A REAL Economic Prescription for What Ails Us

Both the Democratic and Republican parties need to wake up and smell the — well, not roses — of America’s economic crisis. The New York Times reports that 81 percent of Americans believe we are seriously off on the wrong track, a record in the history of polling. Consumer confidence is reaching all-time lows over the last 50 years. Wall Street and Main Street are jittery, teetering on the edge of what can only be described as a nervous breakdown.

And what did Congress and the president do to alleviate this disaster? They appropriated $150 billion to send checks for up to $600 to the bulk of Americans who qualify … hoping they will spend it. Right. When the average family has credit card debt of $9,600, maybe they need to pay off some of that debt instead of putting a down payment on another electronic device. The fundamental question, of course, is whether or not that huge outlay (adding more to the national debt) will really help the economy.

First, the letter that you just received in your mailbox telling you of the rebate and that you MIGHT be eligible cost $42 million to send out. Hmmmm. Don’t stop there, they plan to spend $200 million to publicize the rebates and then send the checks, roughly the cost of all the Super Bowl ads that were run this year.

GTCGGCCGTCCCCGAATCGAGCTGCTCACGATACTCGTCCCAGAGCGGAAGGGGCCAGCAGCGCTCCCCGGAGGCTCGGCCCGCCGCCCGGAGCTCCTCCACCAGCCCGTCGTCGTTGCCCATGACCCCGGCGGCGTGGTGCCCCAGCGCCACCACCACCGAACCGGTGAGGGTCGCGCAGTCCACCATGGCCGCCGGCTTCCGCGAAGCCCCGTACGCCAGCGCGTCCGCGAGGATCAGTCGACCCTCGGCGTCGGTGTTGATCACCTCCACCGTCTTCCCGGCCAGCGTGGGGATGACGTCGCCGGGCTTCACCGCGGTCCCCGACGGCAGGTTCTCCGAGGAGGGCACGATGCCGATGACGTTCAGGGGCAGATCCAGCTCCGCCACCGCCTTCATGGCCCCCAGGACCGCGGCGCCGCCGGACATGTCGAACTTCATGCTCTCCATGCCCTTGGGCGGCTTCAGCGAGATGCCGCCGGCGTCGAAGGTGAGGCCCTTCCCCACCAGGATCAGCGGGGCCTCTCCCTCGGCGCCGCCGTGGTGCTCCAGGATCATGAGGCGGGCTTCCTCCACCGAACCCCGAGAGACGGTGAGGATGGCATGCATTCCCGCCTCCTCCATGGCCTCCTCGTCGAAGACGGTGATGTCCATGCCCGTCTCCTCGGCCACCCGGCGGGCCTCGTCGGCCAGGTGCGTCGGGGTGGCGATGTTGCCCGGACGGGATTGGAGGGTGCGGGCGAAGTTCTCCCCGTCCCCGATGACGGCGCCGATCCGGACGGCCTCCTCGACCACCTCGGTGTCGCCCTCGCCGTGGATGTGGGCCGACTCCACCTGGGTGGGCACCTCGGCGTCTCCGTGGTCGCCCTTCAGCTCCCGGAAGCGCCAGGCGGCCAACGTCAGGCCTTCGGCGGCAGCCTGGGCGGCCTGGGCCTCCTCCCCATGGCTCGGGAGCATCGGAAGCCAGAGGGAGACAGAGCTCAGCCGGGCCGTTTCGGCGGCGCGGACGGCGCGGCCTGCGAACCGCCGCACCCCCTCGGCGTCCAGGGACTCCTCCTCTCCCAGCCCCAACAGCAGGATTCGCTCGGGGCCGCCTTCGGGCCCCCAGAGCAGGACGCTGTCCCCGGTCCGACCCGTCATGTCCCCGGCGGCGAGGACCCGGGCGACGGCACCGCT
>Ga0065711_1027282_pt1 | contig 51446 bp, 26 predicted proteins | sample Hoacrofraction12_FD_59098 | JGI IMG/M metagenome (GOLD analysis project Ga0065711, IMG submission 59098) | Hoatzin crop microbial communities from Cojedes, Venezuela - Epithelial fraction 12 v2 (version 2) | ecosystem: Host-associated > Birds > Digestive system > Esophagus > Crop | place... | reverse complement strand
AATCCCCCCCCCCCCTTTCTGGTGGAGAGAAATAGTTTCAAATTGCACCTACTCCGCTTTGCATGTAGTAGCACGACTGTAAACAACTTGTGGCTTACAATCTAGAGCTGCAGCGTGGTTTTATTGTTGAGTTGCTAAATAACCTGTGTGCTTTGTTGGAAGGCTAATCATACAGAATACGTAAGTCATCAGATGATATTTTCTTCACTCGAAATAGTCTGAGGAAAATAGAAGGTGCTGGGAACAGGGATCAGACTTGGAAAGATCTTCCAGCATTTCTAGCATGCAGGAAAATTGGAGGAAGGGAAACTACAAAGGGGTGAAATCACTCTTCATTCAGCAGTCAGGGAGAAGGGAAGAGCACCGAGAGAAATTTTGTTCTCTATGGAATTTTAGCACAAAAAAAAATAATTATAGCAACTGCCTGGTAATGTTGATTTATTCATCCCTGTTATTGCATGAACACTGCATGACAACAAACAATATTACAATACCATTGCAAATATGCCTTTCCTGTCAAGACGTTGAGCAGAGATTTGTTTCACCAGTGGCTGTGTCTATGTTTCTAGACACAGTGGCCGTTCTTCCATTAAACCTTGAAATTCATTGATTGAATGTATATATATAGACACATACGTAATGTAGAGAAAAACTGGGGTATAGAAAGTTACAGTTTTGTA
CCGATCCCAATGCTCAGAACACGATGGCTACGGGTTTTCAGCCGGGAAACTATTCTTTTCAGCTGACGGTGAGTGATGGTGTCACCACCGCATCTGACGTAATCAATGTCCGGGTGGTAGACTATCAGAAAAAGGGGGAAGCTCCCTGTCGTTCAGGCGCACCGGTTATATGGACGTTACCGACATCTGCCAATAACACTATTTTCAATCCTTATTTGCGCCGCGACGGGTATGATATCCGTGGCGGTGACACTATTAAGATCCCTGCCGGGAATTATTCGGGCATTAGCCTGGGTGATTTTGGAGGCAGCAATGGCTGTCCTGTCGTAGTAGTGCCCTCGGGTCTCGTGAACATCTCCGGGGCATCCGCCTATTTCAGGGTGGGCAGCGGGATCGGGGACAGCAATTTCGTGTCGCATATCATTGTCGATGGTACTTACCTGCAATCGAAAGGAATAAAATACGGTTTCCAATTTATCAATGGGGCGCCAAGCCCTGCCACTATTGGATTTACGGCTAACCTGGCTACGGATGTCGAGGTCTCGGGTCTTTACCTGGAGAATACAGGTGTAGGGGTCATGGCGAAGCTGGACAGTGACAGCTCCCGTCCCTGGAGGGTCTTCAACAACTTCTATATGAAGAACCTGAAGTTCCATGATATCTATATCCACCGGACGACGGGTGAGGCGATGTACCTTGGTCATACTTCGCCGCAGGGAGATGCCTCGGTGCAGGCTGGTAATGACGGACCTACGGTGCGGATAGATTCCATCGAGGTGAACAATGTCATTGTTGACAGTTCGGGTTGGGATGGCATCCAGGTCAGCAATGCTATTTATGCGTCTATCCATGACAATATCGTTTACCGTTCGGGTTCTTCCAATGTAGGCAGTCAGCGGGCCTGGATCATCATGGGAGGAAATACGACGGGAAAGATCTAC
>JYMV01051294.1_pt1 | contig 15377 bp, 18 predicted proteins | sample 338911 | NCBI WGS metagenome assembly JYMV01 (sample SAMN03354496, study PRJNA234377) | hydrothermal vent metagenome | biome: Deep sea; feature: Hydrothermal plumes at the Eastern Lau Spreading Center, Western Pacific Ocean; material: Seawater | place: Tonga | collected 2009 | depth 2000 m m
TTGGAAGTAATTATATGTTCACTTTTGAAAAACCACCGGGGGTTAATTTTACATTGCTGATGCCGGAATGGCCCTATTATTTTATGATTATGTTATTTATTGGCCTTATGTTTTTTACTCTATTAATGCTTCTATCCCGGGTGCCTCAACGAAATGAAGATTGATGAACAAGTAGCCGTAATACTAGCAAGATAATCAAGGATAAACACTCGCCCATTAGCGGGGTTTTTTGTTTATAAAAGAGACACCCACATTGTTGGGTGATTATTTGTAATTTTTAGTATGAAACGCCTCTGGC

Second, the recession is basically here and we lost 80,000 jobs in March, including over 50,000 construction jobs. How will that rebate lead to the creation of more employment for Americans compared to what could have been done attacking our infrastructure problems — mass transit, roads and bridges? The American Society of Civil Engineers estimates that we could fix 700,000 bridges, like the one that collapsed in Minneapolis, for $188 billion.

There are plenty of projects that desperately need to be done to improve our nation. The question is why not put $150 billion where it can do the most good, create the most jobs and truly show that we really do know how to solve problems here in America.

Instead, we are applying the usual Band-Aids when major surgery is called for immediately. Congress and the president dropped the ball. We should call them on it.